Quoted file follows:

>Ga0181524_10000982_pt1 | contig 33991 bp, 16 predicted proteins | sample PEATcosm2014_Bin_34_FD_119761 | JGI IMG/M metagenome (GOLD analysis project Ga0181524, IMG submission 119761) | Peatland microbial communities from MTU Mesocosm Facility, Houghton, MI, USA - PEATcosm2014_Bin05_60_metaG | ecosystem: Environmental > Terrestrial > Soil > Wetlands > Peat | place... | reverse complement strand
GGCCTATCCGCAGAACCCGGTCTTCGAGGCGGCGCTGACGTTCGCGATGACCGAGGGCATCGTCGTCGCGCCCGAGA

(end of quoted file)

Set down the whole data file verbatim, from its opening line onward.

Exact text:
>Ga0181524_10000982_pt1 | contig 33991 bp, 16 predicted proteins | sample PEATcosm2014_Bin_34_FD_119761 | JGI IMG/M metagenome (GOLD analysis project Ga0181524, IMG submission 119761) | Peatland microbial communities from MTU Mesocosm Facility, Houghton, MI, USA - PEATcosm2014_Bin05_60_metaG | ecosystem: Environmental > Terrestrial > Soil > Wetlands > Peat | place... | reverse complement strand
GGCCTATCCGCAGAACCCGGTCTTCGAGGCGGCGCTGACGTTCGCGATGACCGAGGGCATCGTCGTCGCGCCCGAGA